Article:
Presentation on theme: "Place of Articulation January 29, 2014 The Agenda Due at 5 pm tonight: backwards name exercise! For Friday, there will be a transcription exercise on."— Presentation transcript:
The Agenda Due at 5 pm tonight: backwards name exercise! For Friday, there will be a transcription exercise on place of articulation. Hungarian and Bengali For Monday: provide both narrow + broad transcriptions of either American or British English sentences. Your choice! This is a graded homework exercise.
Moving On Hitherto: rapidly running through the vocal tract for English only From here on out: go back through the whole process in slow motion building up our understanding of how speech sounds are made in the process… for all the languages of the world. Goal: get from what we know about articulation to acoustics i.e., how speech sounds are transmitted through the air
Just So You Know This (and most future lectures) will include sound samples from many different languages from around the world. Sound files may be found at: http://www.phonetics.ucla.edu/index/sounds.html http://www.phonetics.ucla.edu/course/contents.html And also on the Course in Phonetics CD
Manner of Articulation Phoneticians usually combine dimensions 4-7 under the rubric of manner of articulation. Example manners of articulation: [t] = (oral) stop [n] = nasal stop [v] = fricative [w] = approximant [l] = lateral approximant = retroflex approximant = affricate
Notes Consonant sounds are generally assumed to be: pulmonic egressive oral central …unless stated otherwise Big picture thought: Through combinatorics, language makes a large number of distinctions out of a minimal number of articulatory gestures.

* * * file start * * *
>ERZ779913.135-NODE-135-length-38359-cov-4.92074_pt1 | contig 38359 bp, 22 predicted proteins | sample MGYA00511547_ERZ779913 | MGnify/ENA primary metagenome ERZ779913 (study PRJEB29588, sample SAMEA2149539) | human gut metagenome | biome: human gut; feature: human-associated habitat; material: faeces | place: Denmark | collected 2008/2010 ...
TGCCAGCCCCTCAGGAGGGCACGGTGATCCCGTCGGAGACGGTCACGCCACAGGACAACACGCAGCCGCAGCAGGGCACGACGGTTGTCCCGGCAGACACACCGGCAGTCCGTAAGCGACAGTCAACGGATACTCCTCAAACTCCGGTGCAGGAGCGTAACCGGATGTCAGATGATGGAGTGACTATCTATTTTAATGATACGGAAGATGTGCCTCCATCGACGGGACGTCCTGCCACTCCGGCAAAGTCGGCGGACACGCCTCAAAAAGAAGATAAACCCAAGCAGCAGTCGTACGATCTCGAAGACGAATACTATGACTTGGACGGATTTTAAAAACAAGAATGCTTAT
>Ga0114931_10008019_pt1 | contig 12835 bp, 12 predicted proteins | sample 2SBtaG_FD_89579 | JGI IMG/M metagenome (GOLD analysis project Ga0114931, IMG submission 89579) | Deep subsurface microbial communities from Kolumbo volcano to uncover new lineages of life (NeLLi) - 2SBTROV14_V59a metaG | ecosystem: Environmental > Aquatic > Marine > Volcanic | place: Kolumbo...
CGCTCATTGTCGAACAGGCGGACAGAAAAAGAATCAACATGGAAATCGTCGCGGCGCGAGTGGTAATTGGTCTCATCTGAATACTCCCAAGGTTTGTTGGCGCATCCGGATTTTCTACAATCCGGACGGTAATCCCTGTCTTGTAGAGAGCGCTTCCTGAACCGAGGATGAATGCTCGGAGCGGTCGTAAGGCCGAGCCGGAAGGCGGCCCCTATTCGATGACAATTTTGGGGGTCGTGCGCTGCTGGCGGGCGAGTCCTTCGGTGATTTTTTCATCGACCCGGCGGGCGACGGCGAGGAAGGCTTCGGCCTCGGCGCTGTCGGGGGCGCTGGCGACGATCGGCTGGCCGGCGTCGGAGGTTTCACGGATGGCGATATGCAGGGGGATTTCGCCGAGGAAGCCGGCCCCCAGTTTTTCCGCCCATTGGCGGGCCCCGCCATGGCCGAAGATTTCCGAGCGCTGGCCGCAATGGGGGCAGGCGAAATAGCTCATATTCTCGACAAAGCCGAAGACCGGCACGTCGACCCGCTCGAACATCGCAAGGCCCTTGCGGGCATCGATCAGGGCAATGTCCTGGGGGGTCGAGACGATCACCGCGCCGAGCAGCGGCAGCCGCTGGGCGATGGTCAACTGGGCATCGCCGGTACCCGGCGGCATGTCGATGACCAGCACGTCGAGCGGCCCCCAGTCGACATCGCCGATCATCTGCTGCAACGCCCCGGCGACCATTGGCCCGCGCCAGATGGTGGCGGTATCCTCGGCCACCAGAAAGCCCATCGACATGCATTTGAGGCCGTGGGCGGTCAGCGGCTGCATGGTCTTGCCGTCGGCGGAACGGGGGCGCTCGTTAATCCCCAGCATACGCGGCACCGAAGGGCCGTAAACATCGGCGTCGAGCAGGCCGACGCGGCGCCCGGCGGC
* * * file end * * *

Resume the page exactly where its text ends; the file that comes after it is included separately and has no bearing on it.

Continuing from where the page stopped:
Back to the Big Picture Through combinatorics… languages can make a large number of distinctions out of a small number of articulatory dimensions However--consider the gaps in the IPA chart Not all combinations of gestures are possible Not all combinations of gestures are likely Why? The dimensions interact They’re based on physical realities i.e., they are not abstract
Another Perspective Note: all speech sounds involve the flow of air. Articulation and acoustics are linked through aerodynamics = the study of the flow of air (in speech sounds) Aerodynamics can also limit the combinatorial possibilities of speech.
An Aerodynamic Exception Stops Stop the flow of air through the articulatory tract How is this done? By making an airtight seal between articulators Are there some places in the articulatory tract where this is easier than others? Try the tongue experiment. An easy place: between the lips A difficult (impossible?) place: between the teeth and lips
IPA Chart:Stops You are already familiar with Bilabial, Alveolar, Velar = the 3 most common places of articulation for stops UPSID Database (in Maddieson’s Patterns of Sounds, 1984) surveys 317 languages 314 have bilabial stops (Wichita, Hupa, Aleut) 316 have alveolar/dental stops (Hawaiian) 315 have velar stops (Hupa, Kirghiz)
Epiglottals, Glottals There are no pharyngeal stops. However, there is an epiglottal stop: Peter says: Check out Stefan’s epiglottis There are also glottal stops: As in English: “uh-oh”, “bottle”, “kitten” More on these later
Epiglottals in Agul Agul is spoken in Dagestan, near the Caspian Sea, in Russia Note: no nasal pharyngeals, epiglottals, or glottals. Why?
Two parameters to consider here: The active articulator 1.The tongue tip (apical) 2.The tongue blade (laminal) The passive articulator or target 1.The upper lip (linguo-labial) 2.Between the teeth (interdental) 3.The upper teeth (dental) 4.The alveolar ridge (alveolar) 5.Behind the alveolar ridge (post-alveolar)
Coronal Basics Coronal stops are usually dental or alveolar. Dental stops are usually laminal produced with the blade of the tongue as is typical in, e.g., French, Spanish Alveolar stops are usually apical pronounced with the tip of the tongue as is typical in English Dental ~ Alveolar contrasts are rare, but they do exist.
Laminal Dentals check out the labio- dental flap file
Yanyuwa Coronal Contrast Yanyuwa is spoken in the Northern Territory of Australia UPSID data-- Languages with the following number of stop place contrasts: 2 -- 23 -- 1714 -- 103 5 -- 356 -- 6<-- 5 of these languages are from Australia! Yanyuwa has 7 stop place contrasts!
Retroflex Stops Retroflex stops are produced in the post-alveolar region, by curling the tip of the tongue back. Common in south Asian languages. Peter says: